Between the 8th and 15th centuries, the Arab world produced significant musicologists and musical performers and singers (in addition to engineers, architects, calligraphers, as well as philosophers, physicians, mathematicians and other scientists). For almost eight centuries (711-1492 AD), Arabic civilization flourished in the Iberian Peninsula, which the Arabs knew as Al-Andalus (covering most of present-day Spain and parts of Portugal). During that period, the cities of Cordova, Seville, Toledo, and Granada were among the most renowned cities of Europe as centres of arts, sciences and music; competing with other centres of Arab culture, such as Damascus, Baghdad, Cairo and Fez. Andalusia during the Arabic period has been described by Professor María Rosa Menocal of Yale University as the Ornament of the World. It was a source of envy for medieval Europe and in certain ways an inspiration for the European Renaissance.
A significant aspect of the Arab Andalusian legacy has been in lyrical poetry and music. Cordova in particular attracted Arabic scholars, poets, composers and musicians, including some from the Arab east. One of those who arrived there from Baghdad in the early 9th century was the most celebrated singer, composer and fashion innovator, ‘Ali Ibn Nafi‘, better known by his attractive nickname, Ziryab (which means Blackbird, in recognition of the quality of his singing voice). He arrived in Andalusia about 822 AD and enchanted the court of Cordova for years with his wit and cultural refinement and above all with his music and songs. He established the first conservatory of music in Cordova and his teaching methods are still influential across the Arab world today.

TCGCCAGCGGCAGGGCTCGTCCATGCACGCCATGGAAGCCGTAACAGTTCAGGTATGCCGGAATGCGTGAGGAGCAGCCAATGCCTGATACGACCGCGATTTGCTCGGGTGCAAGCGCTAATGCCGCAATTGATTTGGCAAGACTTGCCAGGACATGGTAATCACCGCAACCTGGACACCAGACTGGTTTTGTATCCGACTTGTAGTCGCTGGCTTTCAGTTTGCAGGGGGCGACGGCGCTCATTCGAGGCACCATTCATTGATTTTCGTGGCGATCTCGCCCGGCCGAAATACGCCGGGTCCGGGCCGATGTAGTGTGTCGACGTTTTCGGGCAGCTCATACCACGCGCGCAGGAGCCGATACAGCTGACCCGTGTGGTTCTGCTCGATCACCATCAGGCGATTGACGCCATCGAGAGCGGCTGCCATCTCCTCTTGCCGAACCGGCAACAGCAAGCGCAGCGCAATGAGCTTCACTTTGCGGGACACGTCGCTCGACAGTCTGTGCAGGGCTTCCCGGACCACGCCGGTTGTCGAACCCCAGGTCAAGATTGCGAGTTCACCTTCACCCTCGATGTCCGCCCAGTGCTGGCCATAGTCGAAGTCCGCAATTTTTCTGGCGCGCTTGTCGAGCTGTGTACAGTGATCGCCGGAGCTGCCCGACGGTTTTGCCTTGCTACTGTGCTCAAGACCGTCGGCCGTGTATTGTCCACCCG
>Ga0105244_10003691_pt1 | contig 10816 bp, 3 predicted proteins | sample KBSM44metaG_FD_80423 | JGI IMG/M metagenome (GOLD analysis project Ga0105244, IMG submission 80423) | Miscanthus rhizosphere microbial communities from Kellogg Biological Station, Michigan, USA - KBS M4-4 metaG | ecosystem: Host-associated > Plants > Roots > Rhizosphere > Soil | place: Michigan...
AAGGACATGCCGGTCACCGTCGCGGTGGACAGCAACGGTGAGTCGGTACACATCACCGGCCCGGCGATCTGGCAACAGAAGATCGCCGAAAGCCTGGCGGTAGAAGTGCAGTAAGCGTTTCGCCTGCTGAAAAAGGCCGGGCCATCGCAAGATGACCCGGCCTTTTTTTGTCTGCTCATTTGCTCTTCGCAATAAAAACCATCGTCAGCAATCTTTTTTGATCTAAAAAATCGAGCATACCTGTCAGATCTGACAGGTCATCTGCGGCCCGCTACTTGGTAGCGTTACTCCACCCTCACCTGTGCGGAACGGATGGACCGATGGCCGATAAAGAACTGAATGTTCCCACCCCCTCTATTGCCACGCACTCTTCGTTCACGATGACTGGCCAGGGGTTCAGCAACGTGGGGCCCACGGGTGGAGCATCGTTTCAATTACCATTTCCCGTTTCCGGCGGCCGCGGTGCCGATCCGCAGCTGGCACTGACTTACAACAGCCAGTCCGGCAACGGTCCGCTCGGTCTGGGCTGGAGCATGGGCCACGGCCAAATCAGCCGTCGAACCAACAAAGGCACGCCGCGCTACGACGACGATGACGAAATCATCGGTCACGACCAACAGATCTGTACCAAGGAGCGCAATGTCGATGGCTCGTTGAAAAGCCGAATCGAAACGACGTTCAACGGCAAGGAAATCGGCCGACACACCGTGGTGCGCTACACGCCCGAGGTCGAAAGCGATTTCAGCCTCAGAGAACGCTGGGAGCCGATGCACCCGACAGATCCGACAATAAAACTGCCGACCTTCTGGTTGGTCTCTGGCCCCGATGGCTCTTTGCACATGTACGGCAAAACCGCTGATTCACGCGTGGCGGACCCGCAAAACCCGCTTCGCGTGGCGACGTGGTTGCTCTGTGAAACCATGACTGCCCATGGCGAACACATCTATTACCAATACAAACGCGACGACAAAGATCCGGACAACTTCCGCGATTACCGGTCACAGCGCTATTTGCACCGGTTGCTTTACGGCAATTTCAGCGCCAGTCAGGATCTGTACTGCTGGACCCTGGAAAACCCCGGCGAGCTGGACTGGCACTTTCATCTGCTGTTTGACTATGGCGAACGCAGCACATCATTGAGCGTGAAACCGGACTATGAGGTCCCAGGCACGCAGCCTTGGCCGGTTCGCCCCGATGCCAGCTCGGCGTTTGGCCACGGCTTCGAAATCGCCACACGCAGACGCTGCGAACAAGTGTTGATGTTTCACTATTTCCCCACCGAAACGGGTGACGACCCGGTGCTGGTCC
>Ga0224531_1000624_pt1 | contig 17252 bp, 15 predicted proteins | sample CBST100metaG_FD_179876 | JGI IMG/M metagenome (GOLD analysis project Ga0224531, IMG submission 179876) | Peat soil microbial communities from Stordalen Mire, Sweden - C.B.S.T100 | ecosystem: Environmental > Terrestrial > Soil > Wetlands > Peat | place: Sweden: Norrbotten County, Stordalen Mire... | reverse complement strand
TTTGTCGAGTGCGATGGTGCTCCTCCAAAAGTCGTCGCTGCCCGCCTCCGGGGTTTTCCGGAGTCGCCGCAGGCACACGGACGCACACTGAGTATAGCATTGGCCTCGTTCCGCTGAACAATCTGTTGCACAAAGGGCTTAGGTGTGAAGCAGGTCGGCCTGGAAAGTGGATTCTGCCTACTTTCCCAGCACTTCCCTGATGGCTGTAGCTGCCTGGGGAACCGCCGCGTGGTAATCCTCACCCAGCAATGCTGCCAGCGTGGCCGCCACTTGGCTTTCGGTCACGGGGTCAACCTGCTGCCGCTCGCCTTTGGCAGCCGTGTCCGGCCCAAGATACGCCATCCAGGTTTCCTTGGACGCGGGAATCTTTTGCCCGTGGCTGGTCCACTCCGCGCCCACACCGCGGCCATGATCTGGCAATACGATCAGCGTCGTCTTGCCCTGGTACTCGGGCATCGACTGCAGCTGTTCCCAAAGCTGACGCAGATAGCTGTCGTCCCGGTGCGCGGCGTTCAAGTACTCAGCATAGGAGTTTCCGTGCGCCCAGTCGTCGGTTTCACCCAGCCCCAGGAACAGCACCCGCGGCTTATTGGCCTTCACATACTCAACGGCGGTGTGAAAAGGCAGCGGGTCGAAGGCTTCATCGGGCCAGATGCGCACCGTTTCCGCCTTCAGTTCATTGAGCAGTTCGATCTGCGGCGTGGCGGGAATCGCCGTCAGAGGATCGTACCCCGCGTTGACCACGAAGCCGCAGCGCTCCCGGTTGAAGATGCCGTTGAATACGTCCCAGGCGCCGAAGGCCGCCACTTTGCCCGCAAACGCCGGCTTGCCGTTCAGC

Andalusian Arabic music developed further after Ziryab’s time, and special forms of Arabic lyrical poems were composed to be set to popular music, particularly in the melodious meters of the muwashshah (موشح) and zajal (زجـل) styles, by such great poets as Ibn Zaydoun, Princess Wallada, Ibn Sahl, Ibn Quzman. The last famous such poet was the 14th century Lisan al-Din of Granada, whose celebrated muwashshah “Jadaka al-Ghaythu (جـادك الغيث)” is sung by Fayrouz (فـيروز), and also by the Andalus Arabic Choir. The Andalusian Arabic muwashshah (موشح) style has continued to influence the living musical traditions of Arab North Africa, Ottoman and later Turkish music as well as modern Arabic music and songs in Egypt, Syria, Lebanon and elsewhere. The same Andalusian musical tradition has found echoes in the Troubadour poetry and Provencal music in Western Europe.
The AAC is unique in that it has amongst its choristers Australians who don’t speak any Arabic and many native Arabic speakers whose background is in several Arab countries in the Middle-East and North Africa. It is such a multicultural, open and welcoming artistic venture that reflects the Andalusian society under Arab rule more than a thousand years ago.The Andalus Arabic Choir is directed by Ghada Daher, and accompanied by gifted musicians and vocalists. Their songs magically transfer you to Cordova or Seville, or to Lebanon or Baghdad or Cairo or Damascus or Fez… or to your own childhood … or to all the above!…
By Prof. Ahmad Shboul (University of Sydney)